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Review: Oceanhorn: Monster of Uncharted Seas

by onSeptember 7, 2016
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Launched originally on mobile platform back in 2013, followed by a PC port, Oceanhorn: Monster of Uncharted Seas finally lands on consoles, at least current-generation machines including the Xbox One and PlayStation 4. In the world of mobile gaming, Oceanhorn was a blockbuster that brought “a Legend of Zelda adventure game” on iOS devices (and lately on Android), a gap which obviously isn’t filled by Nintendo yet, but in the world of PC and console gaming, is this game worth it considering other Miyamoto influenced titles?

Oceanhorn Monster of Uncharted Seas - VGProfessional Review (6)

When you start playing Oceanhorn, something feels obvious, and that is worth discussing from the start. The influence of the Legend of Zelda series on the game system is more than clear and sometimes disturbing. First on the gameplay itself: armed with a sword, a shield, bow and bombs, you have to explore dungeons to advance throughout a story, each containing many puzzles and riddles to solve. Your health is divided into a heart gauge which you can expand by collecting heart fragments (it takes four to create a new heart container), and obviously more hit points. Your character can also easily pick up items, including jars, and toss them either on enemies or simply to break and check if it contained hearts, ammunition or coins (no Rupees here). As for the combat system, the game use simple shield mechanics with the RT button, X for the sword attack, and Oceanhorn has even incorporated Link’s famous circular attack! I mean, it’s so influenced, almost cloned to the fact that the storyline approach is also very similar to the Legend of Zelda (and most precisely Wind Waker): you travel the sea from island to island, village to village, passing through dungeons to collect artifacts based on life’s elements (fire, water, wind, etc.) which will forge your simple young man into a hero character before facing the ultimate threat known as the Oceanhorn monster (the character’s father disappeared in an attempt of finding it).

Fortunately, the Finnish studio Cornfox & Brothers did bring some new features not found in the Legend of Zelda series. For example, while shops exist and allow you to buy some items, you won’t find upgrades to your equipment with them, as this happens via character level system. Each combat or sidequest (which are more like tick-box small objectives you can mostly finish anytime in the story), will eventually give you loads of experience crystals, to climb up in the hierarchy of the guild of explorers. Each time you advance a level, you win a new upgrade or gain extended capacity to your gear like the amount of bombs you can carry. This simple system gives a broader angle on the game with an RPG element and push you to fight every battle to progress as fast as possible (farming!). The ability to use magic spells is a significant novelty that also helps bring variety in the combat and puzzles, as well as a endurance bar that limits the use of sprinting and swimming in rough sea waves. I should also note that combat animation is a bit nicer as well when it comes to drawing the bow, in comparison to other non-3D Legend of Zelda titles (like the 3DS title The Minish Cap).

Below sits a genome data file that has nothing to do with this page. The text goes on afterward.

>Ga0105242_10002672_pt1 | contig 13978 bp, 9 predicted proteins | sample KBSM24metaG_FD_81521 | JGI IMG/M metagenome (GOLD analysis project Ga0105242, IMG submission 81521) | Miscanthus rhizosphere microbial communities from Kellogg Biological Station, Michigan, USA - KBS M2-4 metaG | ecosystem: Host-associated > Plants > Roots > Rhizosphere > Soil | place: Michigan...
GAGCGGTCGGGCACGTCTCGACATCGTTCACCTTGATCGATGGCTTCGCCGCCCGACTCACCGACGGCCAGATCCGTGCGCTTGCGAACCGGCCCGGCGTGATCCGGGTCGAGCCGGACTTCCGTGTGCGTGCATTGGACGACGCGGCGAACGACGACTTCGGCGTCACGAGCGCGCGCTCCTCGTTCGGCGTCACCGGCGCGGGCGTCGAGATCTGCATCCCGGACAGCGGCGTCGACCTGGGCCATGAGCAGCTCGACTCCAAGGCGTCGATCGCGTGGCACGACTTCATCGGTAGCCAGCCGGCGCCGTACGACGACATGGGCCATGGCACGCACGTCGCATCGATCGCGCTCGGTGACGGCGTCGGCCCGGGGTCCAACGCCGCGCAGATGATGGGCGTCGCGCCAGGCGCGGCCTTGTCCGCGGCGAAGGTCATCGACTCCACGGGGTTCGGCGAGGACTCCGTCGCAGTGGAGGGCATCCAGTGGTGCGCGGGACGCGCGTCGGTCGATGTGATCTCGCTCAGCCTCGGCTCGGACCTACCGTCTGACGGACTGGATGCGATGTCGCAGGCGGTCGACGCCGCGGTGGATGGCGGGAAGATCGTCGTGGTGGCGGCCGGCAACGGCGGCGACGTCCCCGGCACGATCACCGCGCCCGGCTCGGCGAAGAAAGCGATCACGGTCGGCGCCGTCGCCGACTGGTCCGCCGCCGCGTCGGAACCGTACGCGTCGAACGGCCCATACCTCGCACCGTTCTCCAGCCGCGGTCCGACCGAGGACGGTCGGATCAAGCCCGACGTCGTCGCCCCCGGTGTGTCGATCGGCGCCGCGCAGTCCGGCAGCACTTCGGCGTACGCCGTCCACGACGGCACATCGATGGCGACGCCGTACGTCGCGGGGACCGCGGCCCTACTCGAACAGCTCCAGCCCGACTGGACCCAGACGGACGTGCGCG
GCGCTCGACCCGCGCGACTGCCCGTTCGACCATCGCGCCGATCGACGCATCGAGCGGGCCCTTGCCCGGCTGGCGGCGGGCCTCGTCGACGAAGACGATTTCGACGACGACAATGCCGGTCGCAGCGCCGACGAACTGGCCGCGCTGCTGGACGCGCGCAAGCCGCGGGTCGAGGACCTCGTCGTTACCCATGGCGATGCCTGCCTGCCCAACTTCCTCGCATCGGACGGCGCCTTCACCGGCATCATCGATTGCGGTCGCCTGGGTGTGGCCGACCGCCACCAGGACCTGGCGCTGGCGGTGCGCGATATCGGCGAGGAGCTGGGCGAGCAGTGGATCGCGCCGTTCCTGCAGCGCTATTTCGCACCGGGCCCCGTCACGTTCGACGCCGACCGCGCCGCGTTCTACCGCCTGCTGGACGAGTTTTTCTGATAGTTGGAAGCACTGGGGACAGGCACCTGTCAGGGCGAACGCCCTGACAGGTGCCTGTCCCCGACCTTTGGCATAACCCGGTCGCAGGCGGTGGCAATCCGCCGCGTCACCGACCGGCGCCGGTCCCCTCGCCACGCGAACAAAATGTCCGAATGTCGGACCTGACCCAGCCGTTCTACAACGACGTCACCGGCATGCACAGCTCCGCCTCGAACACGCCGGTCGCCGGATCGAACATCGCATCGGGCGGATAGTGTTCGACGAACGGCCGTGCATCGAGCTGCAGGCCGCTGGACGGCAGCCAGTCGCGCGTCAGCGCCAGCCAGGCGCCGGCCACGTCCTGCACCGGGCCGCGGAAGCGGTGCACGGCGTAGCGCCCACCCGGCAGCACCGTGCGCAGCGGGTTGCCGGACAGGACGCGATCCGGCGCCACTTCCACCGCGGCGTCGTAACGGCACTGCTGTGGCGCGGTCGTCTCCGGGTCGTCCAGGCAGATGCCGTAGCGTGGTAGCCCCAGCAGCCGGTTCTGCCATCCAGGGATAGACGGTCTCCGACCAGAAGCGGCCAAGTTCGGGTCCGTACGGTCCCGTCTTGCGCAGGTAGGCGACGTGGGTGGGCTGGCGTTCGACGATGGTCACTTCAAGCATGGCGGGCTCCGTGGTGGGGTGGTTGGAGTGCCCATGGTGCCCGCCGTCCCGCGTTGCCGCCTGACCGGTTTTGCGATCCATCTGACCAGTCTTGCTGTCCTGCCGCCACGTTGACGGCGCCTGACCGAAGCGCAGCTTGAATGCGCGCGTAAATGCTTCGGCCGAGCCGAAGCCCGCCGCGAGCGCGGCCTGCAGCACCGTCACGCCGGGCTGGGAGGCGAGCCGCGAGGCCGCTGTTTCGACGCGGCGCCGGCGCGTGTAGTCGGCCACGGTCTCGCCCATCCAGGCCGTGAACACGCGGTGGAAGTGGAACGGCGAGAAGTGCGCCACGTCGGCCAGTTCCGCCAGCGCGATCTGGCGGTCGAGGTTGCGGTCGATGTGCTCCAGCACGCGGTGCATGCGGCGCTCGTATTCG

Oceanhorn Monster of Uncharted Seas - VGProfessional Review (1)

But it would be unfair to call Oceanhorn: Monster of Uncharted Seas a simple “clone” of the Nintendo green hat hero, as our own protagonist has its own personality and backstory. Tom’s tale is one of finding his father, a fellow explorer after he disapeared in his quest to find the monster Oceanhorn. Classical story, but the whole adventure is remarkably staged. The graphics, completely redesigned in comparison the the mobile version, are rich in details now and the “cubic” environments recieved a fresh coat of texture paint brush, and the dialogues during the cutscenes, are voiced in English, which is always a plus to give life to the characters (they are also subtitled in the language of your choice). Finally, I should give a big praise to the music which is composed in part by Kalle Ylitalo, as well some tracks done by Kenji Ito and Nobuo Uematsu, who needs no introduction after working for so many years on the Final Fantasy series, and help enriching this adventure with subtle, gentle and adventurous tunes.